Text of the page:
Grassroots Global Justice Alliance

Many struggles, one movement

Upon Leaving Chicago…

there are several things that i was deeply inspired by. namely, the work that local organizers did in Little Village to shut down 2 coal burning plants in the area. but there was also local youth working to shut down youth detention centers, working to open up crisis centers and stop the closure of their mental health clinics. and there was immigrant women working to expand DREAM organizing into something more holistic after asking themselves the question “why do i want to be a part of this system?” and the anti-eviction organizers that are working to get people moved into empty houses.

there was sitting in a room with almost all people of color who were working to bring a chapter of the International League of People’s Struggles to the US. and then there was the marching—right next to a massive palestinian contingent, alongside filipino students, and in front of a pro-migrant group.

but then there was other crap. like a counter summit that was brilliantly white (except for the interventions activists of color were able to make). the fact that jesse jackson kept showing up every damn where. even as local activists spoke quite passionately about how the church had failed them time and time and time again. and then there was this weird emphasis on anti-war activism by white organizers. i mean, who could be anti anti-war right? but i found myself feeling that way as more and more of the weekend passed. the anti-war rhetoric was so oddly disconnected from reality, even as it was steeped in reality…

bear with me a minute here. let me back up and try to unfold things.

lets start with this article about the closing of the the coal burning power plants.

there is nothing obviously wrong with it—in fact, it seems to be fairly supportive and actually points to local work and local activists.

but then there’s this.

Bridgeport pastor Rev. Tom Gaulke, with the Clean Power Coalition, said, “It’s nice that finally a decision was made that is good for the people, rather than good for the people who are trying to make a profit.”

In May 2011, eight Greenpeace activists climbed a 450-foot smokestack at the Fisk plant, and eight others rappelled from the Pulaski Road Bridge near the Crawford plant and dangled above the Chicago River to prevent a coal barge from passing.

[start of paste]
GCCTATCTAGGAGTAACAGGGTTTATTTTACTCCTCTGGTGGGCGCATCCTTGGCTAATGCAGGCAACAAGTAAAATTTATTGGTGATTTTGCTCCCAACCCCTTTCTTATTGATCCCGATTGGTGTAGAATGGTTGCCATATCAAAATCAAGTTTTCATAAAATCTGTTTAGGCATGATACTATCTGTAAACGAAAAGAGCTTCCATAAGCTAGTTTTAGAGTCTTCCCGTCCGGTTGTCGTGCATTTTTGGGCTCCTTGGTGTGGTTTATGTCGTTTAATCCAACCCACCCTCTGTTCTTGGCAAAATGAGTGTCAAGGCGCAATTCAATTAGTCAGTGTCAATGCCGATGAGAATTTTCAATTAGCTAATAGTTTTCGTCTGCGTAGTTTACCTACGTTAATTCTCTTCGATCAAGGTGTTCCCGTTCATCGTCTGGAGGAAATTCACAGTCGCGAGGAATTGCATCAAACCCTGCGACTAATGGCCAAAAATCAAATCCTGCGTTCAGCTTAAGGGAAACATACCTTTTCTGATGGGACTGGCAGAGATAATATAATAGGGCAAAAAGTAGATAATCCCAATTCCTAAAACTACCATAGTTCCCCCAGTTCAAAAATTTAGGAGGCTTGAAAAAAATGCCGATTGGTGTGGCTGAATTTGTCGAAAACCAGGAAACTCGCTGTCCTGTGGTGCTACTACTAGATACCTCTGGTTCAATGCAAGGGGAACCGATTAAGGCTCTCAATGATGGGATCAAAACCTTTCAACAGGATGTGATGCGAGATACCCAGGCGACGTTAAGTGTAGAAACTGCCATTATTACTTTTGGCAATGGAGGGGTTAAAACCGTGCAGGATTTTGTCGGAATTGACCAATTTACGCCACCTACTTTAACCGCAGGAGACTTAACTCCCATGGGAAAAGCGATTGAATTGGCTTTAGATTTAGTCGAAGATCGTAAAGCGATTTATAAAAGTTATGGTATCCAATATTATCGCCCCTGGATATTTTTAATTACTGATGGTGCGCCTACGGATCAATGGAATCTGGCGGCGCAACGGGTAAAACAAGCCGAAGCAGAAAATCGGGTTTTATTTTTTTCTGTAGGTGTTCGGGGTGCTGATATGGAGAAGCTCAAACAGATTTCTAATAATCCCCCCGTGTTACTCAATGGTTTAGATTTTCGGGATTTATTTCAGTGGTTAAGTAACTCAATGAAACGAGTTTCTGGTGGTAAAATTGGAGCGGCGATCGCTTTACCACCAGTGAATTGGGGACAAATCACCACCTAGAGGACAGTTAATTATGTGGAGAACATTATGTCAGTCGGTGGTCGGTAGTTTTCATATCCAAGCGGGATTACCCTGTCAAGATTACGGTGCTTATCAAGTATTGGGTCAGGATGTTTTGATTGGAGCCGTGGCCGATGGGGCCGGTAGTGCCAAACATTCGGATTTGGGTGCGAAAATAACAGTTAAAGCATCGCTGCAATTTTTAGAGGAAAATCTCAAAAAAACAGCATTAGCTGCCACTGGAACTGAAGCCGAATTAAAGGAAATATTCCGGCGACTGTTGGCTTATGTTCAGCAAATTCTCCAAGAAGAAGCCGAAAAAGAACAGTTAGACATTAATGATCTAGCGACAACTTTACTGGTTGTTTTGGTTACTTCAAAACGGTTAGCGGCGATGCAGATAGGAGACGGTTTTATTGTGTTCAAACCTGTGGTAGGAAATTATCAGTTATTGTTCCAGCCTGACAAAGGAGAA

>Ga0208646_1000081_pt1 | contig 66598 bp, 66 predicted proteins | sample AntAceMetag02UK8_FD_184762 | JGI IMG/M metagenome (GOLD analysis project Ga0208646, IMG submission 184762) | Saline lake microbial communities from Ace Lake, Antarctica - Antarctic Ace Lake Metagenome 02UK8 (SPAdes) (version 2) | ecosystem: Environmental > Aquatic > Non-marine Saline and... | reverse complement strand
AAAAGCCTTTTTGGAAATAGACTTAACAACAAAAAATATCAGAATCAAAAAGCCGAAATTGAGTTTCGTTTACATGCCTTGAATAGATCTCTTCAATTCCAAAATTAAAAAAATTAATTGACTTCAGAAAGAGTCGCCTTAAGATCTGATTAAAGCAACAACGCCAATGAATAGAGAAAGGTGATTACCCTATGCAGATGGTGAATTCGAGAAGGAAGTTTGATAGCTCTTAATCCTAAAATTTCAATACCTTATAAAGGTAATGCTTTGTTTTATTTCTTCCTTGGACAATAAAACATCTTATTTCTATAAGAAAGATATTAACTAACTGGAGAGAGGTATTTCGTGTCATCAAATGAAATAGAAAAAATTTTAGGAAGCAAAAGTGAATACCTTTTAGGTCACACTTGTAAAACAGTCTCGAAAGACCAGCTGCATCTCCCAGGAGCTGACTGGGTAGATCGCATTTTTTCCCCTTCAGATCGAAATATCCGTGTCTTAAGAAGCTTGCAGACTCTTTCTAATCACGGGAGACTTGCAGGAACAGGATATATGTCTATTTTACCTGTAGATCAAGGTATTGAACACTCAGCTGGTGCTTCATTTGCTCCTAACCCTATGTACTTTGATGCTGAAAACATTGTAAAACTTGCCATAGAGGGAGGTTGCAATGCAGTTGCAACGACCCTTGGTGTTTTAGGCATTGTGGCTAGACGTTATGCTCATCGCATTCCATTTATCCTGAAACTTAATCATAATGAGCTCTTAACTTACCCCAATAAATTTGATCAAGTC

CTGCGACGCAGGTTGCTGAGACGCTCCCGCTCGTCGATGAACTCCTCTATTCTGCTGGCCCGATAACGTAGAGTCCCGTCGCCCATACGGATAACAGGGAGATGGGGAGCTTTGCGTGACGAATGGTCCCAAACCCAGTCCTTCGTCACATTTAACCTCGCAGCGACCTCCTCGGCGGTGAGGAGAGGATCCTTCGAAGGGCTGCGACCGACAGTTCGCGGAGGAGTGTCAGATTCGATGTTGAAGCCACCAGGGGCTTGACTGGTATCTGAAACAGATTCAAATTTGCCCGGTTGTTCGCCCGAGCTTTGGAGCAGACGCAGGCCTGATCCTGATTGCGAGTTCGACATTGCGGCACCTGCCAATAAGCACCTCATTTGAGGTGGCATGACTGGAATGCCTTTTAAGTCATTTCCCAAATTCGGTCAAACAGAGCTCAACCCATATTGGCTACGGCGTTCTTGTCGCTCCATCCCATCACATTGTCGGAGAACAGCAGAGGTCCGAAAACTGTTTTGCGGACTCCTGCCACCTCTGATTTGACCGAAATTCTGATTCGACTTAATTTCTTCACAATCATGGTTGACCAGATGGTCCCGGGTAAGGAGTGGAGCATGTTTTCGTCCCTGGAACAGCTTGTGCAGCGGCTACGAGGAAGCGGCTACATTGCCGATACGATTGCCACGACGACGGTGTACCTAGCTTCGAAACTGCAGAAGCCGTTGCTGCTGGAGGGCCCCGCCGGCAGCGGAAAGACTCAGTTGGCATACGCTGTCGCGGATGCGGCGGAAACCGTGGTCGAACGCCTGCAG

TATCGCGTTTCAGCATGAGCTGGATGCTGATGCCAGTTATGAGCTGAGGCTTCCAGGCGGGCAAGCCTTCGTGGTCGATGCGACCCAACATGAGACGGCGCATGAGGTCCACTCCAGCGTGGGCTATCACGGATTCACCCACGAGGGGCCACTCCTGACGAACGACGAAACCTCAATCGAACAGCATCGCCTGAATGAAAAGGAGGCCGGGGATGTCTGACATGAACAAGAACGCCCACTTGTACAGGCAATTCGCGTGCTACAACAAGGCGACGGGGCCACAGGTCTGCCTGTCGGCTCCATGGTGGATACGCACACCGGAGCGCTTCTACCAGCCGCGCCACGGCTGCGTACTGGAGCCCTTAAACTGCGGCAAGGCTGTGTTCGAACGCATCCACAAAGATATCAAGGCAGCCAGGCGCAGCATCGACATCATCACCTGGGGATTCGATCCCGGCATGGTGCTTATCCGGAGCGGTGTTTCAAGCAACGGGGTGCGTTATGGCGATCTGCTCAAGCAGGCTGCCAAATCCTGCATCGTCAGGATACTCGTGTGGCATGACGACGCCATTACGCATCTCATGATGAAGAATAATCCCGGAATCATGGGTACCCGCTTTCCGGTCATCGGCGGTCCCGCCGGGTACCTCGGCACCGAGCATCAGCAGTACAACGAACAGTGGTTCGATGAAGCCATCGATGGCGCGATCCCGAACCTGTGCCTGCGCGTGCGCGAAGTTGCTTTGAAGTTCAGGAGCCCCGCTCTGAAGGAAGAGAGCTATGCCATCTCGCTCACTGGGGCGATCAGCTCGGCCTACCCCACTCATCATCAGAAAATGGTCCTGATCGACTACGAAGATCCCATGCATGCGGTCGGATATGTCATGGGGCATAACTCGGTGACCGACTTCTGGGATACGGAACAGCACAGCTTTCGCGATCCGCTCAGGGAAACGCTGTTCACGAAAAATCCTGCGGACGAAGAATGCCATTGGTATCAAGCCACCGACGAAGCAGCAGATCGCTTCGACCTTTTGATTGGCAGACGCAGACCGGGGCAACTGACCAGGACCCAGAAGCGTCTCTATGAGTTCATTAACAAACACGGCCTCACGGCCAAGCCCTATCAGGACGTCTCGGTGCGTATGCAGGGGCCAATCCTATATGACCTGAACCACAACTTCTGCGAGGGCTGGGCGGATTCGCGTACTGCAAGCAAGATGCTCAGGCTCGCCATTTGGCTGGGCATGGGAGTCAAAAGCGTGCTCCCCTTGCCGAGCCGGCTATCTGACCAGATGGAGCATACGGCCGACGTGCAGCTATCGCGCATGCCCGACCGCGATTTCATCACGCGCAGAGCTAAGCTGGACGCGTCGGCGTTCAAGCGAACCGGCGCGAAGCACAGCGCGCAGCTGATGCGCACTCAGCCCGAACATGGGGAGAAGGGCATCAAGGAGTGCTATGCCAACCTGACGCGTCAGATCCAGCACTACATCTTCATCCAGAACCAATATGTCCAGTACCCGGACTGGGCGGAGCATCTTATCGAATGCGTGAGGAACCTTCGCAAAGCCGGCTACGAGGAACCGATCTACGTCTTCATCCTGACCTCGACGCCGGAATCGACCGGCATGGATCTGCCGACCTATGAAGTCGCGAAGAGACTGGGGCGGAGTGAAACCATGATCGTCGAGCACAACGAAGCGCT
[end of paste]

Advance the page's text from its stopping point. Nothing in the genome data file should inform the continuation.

The demonstrators were arrested, but the protests drew attention to the health issues created by the coal plants.

you see what happened there? local folks are grateful….and outsiders (greenpeace activists) who may or may not have been welcomed into the community (ahem) *DID SOMETHING*.

the years and years and years of work being done by organizers who *had no choice* were boiled down to “we’re so grateful” and the activists who dropped in for some drive by weekend activism—“drew attention to the health issues.”

this is the issue i have with the well meaning white dominated anti-war groups—they are grounded in this general mentality that “war is wrong” (it is) rather than being anchored in the *reality* that it devastates my community through recruitment and then denial of mental health services all to kill brown folk who never tried to kill me. or: “war is wrong” does not position white activists in a space of accountability and solidarity—it allows them to “show support” without having to link their actual communities to war torn communities.

it allows for drive by weekend activism that makes it look like they’re *doing* something—and positions (in this case) iraqis and the people of afghanistan as “grateful.’

actual solidarity and actual accountability is about looking at your actual community (the “good neighborhood” that has almost no people of color in it and wasn’t even considered as a site for the coal burning plant to go up in) and wondering—what accountability does my community have to the mexican town that’s twenty miles to the south?

this is not about “white privilege” (i.e. i have the privilege to breath clean air!).

this is about accountability. how is your community’s survival dependent on a brown community’s destruction? and what are you going to do about it?

are you going to go flying over an incoming barge like spider man? are you going to use cloth grocery bags when you buy groceries at whole foods? or are you going to ask those communities what they need? and then do every fucking thing you can do to do what they asked, including flying over a barge like spider man and licking stamps and cooking food for their meeting?

i have a whole bunch more to say about the way that the dislocation of geography plays out in activism (i.e. issue based activism instead of needs based grassroots basebuilding) and what that has to do with advancing white supremacy even with those who are really well intentioned—

but i’m off to work. i’ll have to save it for later.

have a good day, y’all.

Victoria Goff

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